I’m trying to write shorter – more useful – columns. Because as Elaine’s mobility has “wound-down” prior to hip surgery, I’m been spending less time “in the chair” than usual. And more time playing lead in the local production of the “Odd Couple”. (Planned for release as “The Bunny and the Geek.”)
Masks Work Better than Thought
You should have figured by now that my son, George II, is heading up an Incident Management team in the PNW. He’s chief of the Operations end of things. It’s a group involving several fire departments and two county health departments.
This week, while suffering the most disappointing Wal-Mart pick-up EVER (involving a clocked 1-hour 15 minute delay in bringing my order out), there was more than ample time to catch up with “II” on how the Covid battle is going on the ground in the PNW.
Turns out? Really well.
I won’t go into what his field-evolved protocol is, but the us of N-95 masks is key.
Notice, I didn’t say KN-95. N-95’s are the right answer.
“So, G, how’s your protocol working?”
“Well, two weeks ago, we had 20 long-term healthcare facilities in crisis mode, this week we’re down to 15, and I expect to have it down to 10 next week. So, yeah, it’s going really, really well…”
“How’s it work?”
“When I was out on those Type 1 forest fires this summer (he was on major fires as the Covid guy this summer) I was able to prevent Covid cross contamination as fire teams changed out by requiring everyone wear N-95 marks all the time.”
“Why does that matter, so much?”
“People are really dumb on this mask shit, dad. You know “all about me, me, me…” But the reality is that when you wear N-95s both on the source and receiver, you’ve actually got TWO good air filters in place, not just the one people whine about on the Internet. And since masks are additive when two parties are wearing them…..”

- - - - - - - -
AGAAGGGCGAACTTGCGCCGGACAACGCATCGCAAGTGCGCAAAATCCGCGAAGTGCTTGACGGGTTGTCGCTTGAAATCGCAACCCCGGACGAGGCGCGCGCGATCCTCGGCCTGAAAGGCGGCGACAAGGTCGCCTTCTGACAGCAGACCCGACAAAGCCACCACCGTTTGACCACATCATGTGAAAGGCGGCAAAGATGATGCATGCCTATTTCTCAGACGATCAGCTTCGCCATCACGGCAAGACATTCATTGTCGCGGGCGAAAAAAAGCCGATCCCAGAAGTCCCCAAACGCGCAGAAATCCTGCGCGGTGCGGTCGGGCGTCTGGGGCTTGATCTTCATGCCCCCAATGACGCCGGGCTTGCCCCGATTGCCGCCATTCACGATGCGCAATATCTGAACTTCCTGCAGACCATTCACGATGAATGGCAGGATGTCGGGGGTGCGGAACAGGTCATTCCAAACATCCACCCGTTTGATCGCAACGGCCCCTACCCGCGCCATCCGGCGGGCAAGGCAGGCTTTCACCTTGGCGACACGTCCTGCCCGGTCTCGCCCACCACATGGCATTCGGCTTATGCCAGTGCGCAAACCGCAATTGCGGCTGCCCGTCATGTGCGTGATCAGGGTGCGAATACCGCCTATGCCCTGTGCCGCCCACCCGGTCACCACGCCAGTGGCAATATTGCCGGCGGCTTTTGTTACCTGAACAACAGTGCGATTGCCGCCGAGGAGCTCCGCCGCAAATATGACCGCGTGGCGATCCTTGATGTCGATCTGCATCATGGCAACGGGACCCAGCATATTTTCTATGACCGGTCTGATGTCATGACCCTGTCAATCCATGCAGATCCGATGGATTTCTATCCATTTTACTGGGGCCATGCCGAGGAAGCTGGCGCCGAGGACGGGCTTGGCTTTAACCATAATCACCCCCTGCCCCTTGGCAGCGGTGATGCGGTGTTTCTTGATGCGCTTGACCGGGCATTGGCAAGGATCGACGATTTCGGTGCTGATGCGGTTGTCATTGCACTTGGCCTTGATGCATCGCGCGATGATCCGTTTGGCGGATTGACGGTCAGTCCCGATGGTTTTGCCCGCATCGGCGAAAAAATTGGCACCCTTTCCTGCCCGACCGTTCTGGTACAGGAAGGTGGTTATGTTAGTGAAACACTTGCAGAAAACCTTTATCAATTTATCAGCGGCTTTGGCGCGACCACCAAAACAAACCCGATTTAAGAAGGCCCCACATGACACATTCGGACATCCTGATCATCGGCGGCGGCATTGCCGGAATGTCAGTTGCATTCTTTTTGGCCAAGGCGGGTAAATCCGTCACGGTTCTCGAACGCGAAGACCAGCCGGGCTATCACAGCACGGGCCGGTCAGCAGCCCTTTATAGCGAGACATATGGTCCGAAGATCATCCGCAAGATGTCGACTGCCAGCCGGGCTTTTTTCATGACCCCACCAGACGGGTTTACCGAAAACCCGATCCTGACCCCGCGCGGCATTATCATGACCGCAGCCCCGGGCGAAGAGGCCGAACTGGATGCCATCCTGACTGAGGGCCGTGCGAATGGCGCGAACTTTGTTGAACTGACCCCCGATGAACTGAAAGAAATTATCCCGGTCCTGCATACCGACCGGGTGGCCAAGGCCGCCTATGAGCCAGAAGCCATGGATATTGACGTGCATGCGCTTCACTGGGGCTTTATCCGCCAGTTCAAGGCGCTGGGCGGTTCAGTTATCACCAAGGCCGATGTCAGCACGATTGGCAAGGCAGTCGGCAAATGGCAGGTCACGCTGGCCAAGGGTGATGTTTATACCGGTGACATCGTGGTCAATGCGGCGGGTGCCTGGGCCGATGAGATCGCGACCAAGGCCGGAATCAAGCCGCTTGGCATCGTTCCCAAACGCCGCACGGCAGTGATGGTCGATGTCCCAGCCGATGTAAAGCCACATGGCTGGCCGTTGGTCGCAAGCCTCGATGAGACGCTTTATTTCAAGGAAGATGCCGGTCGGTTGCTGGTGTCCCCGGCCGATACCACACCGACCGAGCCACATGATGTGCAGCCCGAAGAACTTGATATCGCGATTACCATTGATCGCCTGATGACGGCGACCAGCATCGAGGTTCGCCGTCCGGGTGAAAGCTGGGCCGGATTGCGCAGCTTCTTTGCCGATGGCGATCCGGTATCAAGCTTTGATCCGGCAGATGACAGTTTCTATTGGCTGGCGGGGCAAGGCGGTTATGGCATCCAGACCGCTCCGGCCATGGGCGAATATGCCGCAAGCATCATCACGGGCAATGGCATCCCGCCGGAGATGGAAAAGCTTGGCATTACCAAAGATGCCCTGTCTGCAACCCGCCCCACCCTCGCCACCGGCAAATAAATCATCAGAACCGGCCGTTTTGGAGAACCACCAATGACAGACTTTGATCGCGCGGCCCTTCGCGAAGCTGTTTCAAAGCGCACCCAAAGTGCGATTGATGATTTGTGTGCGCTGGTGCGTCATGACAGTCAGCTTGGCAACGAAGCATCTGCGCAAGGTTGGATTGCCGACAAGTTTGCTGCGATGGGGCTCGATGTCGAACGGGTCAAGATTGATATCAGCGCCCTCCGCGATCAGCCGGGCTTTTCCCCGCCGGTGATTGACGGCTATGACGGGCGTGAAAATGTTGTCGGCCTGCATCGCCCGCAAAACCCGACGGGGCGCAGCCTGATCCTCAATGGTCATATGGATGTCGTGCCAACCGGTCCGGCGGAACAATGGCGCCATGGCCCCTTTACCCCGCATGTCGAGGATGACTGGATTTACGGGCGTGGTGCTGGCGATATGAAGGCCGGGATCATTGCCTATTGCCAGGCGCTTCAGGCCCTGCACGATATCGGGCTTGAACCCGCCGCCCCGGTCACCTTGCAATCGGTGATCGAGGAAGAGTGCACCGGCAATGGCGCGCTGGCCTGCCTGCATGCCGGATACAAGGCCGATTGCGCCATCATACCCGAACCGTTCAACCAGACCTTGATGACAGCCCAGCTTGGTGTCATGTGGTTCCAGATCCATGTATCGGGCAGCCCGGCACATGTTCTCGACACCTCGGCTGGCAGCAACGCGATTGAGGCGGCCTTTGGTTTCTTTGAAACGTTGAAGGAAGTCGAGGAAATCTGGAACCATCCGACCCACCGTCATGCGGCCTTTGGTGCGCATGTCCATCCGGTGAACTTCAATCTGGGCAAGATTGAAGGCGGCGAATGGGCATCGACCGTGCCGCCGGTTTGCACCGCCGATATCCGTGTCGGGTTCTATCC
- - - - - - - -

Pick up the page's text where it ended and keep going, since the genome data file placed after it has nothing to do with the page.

Dad was impressed. “How’s the math on it roll?”
“Well, let’s say you’ve got an asymptomatic source. And a vulnerable receiver. And let’s say an N95 – NOT KN-95!! – knocks out 97% of the virus. Which means 3% gets through.
Say you’re the source and you breathe out, so your virus out is 3%. 0.03, right? Now, when you breathe in, there’s a SECOND MASK involved. And since I’ve got everyone wearing N-95s, everyone who is breathing in air is only getting 0.03 – or 3% – of whatever’s in ambient.
But here’s the magic: 0.03 TIMES 0.03 is 0.0009 between people. That’s less than 1-tenth of one percent. And since healthy lungs -especially with super nutrition- as somewhat resilient…see how it works?”
I was amazed. Media didn’t communicate that well.
Been wondering how my son could be exposed this year to hundreds upon hundreds of cases and be in facilities in a B-suit every day or two and not get the ‘Rona. Well, not I know and so do you.
“It works Dad, because I’m turning everyone into walking air filters, washing their hands with Hibi-clens for 20-seconds, and wiping everything in sight down with Clorox solution.”